In light of Rachel Armstrong’s webinar, “Business as Unusual: Building the New Food Movement with Business Law,” Thanksgiving seemed an especially appropriate moment to consider the role Community Supported Agriculture (CSA) arrangements play in their communities. I spent the holiday home in Fort Collins, Colorado—a perfect place to highlight how CSAs engage with their community, and how the legal guidance Rachel Armstrong outlined in her webinar can equip local farms with staying power in similar towns across the country.
Arriving home, my stepmom, Tonya proudly showed me her homemade yogurt (amazingly creamy!), fermented cabbage, grown on a nearby farm, and kombucha (her latest experiment). She dreamt of having chickens and finally making a go at a vegetable garden in the spring. The next day, my mom, Aimee, opened her storage freezer to show me their “harvested” chickens that she was planning to use in a stew. As much as she might like to have goats in the backyard, and despite her insistence that my stepdad wouldn’t have to mow the lawn anymore, Jeff is not so keen on the idea. Tonya is religious in her CSA memberships every summer and Aimee is the most doting mother chickens could possibly have (up until the moment they are “harvested” that is). They are both reflections of their Fort Collins community.
If not oriented toward meeting the needs of a single household, Fort Collins local farms take the form of community-supported agriculture or CSA. The CSA format is both a marketing and philosophical approach in which customers make a non-refundable payment ahead of the season’s harvest, for regular deliveries of produce. This way, the farmer does not carry all the production risk, and the producer and consumer build a more direct and reciprocal relationship, something Fort Collins residents like my parents are coming to appreciate.
Nestled at the foot of the Rockies, Fort Collins residents have access to some of the country’s cleanest water, abundant sunshine, and to numerous sources of locally grown produce. Over the last decade, the city has seen urban farms sprout up in backyards throughout Old Town and small farms emerge at the city’s edge. These farms are a part of a local scene that supports and embraces local producers. The city, in fact, recently adopted a revised city code that allows residents to scale their chicken flocks according to property size, raise ducks, keep bees, and tend dwarf or pygmy goats for household milk production. These new rules allow more citizens to engage in urban agriculture, and they help create markets in more areas for farmers. More than that, however, they are an indication of increased collaborationbetween the city and the farming community.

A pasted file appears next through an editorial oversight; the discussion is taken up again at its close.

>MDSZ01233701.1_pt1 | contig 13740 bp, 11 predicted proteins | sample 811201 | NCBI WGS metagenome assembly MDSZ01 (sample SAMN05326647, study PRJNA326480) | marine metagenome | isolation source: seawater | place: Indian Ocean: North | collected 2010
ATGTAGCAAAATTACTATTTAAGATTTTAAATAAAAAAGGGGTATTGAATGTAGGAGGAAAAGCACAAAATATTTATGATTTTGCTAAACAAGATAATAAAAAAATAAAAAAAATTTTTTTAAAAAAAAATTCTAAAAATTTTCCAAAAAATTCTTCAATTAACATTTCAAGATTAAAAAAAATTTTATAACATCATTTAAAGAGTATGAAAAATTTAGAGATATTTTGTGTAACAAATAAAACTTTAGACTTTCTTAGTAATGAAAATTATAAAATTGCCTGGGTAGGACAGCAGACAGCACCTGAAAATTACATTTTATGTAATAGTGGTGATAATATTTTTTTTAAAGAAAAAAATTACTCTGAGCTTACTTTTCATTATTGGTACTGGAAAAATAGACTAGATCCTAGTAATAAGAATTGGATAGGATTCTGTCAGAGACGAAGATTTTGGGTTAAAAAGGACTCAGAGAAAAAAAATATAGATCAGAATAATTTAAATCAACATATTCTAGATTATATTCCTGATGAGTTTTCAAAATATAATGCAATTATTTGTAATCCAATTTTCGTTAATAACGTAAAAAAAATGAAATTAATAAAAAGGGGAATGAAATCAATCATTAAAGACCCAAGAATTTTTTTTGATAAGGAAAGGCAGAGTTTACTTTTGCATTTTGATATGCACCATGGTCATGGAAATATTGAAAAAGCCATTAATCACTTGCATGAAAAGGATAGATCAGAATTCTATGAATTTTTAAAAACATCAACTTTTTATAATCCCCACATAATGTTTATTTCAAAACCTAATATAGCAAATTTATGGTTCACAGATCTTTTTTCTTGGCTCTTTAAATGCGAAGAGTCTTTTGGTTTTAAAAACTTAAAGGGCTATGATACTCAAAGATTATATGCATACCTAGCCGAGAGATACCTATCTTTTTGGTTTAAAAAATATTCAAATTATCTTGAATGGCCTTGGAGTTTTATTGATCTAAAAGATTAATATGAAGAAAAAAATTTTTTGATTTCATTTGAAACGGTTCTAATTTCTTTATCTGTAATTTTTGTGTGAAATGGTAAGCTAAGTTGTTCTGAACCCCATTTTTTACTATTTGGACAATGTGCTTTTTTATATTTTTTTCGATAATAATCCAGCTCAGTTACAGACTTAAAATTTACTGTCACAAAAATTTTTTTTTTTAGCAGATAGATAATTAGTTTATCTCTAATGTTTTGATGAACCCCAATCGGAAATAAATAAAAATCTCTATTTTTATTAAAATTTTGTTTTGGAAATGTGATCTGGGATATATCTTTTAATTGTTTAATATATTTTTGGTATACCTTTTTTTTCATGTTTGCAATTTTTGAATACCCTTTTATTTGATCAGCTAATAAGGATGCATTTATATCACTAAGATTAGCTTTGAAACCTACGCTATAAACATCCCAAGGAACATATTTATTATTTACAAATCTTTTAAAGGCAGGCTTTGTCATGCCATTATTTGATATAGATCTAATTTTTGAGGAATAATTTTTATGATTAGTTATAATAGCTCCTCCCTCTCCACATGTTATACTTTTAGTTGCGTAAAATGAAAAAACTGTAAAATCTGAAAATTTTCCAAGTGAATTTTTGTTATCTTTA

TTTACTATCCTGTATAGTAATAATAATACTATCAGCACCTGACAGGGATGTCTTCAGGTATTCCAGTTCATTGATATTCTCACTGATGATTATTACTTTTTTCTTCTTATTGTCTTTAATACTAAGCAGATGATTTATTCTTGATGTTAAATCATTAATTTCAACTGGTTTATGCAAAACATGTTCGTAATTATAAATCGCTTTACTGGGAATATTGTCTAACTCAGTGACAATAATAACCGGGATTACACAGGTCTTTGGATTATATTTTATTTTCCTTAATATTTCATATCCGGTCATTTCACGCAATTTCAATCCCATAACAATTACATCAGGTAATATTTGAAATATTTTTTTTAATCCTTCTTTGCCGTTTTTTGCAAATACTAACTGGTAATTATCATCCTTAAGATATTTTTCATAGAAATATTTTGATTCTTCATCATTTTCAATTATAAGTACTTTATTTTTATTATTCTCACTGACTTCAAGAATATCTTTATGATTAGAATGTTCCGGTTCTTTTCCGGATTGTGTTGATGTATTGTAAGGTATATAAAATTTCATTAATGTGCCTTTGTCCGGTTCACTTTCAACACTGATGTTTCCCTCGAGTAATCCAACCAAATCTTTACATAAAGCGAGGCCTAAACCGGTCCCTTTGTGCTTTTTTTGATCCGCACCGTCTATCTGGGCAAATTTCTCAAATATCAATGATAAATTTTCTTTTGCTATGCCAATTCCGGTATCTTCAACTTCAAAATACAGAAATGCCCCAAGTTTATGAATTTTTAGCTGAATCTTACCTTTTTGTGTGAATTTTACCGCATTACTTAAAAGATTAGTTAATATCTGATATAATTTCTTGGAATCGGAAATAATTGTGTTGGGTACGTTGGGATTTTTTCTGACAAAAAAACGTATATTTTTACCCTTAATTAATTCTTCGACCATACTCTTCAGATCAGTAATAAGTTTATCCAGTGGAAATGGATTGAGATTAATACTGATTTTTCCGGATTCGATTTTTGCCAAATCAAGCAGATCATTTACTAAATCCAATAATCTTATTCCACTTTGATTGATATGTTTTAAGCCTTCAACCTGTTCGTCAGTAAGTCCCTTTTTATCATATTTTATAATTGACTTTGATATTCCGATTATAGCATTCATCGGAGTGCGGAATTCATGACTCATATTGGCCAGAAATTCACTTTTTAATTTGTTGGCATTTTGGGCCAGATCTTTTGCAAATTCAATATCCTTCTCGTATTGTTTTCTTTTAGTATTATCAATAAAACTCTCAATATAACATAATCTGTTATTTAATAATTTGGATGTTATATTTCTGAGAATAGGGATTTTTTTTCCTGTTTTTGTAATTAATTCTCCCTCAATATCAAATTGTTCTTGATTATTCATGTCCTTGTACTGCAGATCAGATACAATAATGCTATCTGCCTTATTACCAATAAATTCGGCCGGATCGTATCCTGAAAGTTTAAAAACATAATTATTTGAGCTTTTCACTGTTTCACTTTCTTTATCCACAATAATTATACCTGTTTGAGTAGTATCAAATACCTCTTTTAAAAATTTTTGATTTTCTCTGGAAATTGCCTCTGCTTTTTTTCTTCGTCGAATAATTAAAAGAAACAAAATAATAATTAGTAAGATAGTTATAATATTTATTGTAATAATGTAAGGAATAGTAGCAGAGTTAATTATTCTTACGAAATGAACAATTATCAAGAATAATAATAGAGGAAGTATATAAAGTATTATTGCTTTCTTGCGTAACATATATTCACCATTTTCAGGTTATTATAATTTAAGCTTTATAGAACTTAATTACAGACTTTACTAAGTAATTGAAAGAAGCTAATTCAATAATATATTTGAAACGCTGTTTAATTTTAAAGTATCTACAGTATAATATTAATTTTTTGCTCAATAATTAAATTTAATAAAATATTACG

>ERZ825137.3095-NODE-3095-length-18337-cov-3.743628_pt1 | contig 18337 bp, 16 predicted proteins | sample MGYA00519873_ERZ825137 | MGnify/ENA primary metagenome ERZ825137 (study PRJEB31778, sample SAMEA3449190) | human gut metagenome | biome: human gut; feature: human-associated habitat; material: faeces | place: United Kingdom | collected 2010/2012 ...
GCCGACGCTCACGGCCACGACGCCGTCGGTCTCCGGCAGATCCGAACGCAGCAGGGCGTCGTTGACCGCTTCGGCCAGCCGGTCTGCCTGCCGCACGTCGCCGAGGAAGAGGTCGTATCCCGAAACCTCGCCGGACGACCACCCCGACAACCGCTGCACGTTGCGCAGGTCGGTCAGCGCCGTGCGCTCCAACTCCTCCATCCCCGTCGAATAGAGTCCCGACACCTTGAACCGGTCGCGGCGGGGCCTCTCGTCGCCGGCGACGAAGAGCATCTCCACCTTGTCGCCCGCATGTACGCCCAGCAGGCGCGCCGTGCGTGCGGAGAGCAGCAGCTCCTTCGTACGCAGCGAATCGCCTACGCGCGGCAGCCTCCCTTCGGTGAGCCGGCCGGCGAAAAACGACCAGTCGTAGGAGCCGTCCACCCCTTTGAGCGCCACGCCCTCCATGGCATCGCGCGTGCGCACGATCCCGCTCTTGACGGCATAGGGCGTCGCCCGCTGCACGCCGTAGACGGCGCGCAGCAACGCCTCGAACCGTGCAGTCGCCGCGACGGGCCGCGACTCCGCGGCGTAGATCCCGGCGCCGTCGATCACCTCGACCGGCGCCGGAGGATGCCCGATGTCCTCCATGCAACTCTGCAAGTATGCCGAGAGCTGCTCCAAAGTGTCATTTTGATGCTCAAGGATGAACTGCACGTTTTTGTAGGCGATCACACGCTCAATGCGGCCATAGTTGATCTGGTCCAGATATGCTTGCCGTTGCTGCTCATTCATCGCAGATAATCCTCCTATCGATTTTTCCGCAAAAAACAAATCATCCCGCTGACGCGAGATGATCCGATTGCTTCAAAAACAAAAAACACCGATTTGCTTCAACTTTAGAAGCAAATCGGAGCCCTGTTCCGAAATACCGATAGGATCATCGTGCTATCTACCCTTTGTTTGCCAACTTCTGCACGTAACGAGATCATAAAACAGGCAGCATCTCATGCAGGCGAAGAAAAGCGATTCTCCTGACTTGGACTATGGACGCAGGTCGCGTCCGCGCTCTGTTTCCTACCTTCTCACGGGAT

The local university, Colorado State University, historically an agricultural school (Go Aggies!), also supports urban agriculture through the Extension Office, which offers a wide variety of programs and services for new farmers. CSU manages the 2014 Building Urban Farmers Program, maintains an urban “land-for-lease” list that connects landowners to farmers, and catalogues urban farming internships and volunteer opportunities. CSU students are also becoming more involved in the CSA scene. Though the up-front cost is hard for some students to meet, the cost per pound of food is less than grocery store prices. One farmer, Justin Norton, a CSU student and owner of Donoma Farms, offers a 15-week winter share (from December through March) of salad greens grown in raised beds under greenhouses in his backyard. A share costs students just $55.
Fort Collins and the Be Local Northern Colorado organization host local farmers markets throughout the year, including the winter months, and provide farmers and artisans regular opportunities to market their goods to local consumers. Such markets, along with local and state-wide directories of CSAs and blogs dedicated to bringing farmers of “the Fort” together, lend greater access and transparency to the movement as farmers find more ways to reach consumers.